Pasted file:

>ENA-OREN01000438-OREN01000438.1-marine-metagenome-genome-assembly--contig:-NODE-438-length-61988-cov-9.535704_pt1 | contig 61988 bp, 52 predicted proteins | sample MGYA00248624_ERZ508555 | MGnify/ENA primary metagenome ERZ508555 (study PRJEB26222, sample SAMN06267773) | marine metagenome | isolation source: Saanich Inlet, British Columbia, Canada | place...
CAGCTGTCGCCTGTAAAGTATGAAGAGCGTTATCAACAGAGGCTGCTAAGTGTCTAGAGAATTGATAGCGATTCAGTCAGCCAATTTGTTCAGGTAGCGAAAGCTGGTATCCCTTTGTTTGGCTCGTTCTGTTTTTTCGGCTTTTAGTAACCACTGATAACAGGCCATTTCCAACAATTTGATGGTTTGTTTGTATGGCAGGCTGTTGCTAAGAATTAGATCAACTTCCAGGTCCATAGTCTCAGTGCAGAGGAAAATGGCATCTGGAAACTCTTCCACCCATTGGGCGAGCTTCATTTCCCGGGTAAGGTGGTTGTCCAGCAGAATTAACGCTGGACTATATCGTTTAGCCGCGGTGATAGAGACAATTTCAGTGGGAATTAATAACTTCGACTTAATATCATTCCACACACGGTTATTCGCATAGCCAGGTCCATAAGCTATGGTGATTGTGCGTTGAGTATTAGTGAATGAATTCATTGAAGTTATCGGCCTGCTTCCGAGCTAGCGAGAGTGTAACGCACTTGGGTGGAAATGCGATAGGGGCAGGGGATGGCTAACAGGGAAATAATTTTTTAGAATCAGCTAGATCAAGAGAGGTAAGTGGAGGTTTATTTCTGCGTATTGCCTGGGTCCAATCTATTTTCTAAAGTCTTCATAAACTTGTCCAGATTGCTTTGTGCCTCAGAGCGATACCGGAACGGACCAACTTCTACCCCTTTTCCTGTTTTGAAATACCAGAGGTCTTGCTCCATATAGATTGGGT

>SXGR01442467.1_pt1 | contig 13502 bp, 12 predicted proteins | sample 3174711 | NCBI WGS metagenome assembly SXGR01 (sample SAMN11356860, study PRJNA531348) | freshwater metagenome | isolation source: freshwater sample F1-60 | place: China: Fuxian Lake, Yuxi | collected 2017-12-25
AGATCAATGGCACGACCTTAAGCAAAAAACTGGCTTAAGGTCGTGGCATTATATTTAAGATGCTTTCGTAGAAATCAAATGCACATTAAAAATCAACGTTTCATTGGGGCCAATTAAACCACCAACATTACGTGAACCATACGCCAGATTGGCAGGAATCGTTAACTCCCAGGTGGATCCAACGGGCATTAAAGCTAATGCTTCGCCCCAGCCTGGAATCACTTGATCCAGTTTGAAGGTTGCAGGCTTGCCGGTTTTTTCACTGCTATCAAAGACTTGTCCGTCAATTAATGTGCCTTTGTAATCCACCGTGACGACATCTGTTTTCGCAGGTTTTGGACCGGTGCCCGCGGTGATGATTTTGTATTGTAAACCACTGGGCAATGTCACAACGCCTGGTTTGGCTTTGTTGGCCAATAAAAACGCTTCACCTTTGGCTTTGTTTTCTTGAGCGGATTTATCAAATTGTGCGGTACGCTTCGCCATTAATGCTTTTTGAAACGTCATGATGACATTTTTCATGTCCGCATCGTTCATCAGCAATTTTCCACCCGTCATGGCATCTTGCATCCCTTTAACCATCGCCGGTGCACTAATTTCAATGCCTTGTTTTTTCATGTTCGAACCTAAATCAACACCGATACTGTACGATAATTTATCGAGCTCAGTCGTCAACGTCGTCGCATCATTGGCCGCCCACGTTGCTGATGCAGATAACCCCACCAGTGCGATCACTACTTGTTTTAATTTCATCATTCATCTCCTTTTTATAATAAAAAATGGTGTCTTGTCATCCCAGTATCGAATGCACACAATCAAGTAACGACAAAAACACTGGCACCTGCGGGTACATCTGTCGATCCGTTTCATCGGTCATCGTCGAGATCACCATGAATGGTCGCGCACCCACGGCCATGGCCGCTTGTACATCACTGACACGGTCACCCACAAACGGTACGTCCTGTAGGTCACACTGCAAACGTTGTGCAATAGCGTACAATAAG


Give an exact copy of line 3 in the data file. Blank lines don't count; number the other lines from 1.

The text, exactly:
>SXGR01442467.1_pt1 | contig 13502 bp, 12 predicted proteins | sample 3174711 | NCBI WGS metagenome assembly SXGR01 (sample SAMN11356860, study PRJNA531348) | freshwater metagenome | isolation source: freshwater sample F1-60 | place: China: Fuxian Lake, Yuxi | collected 2017-12-25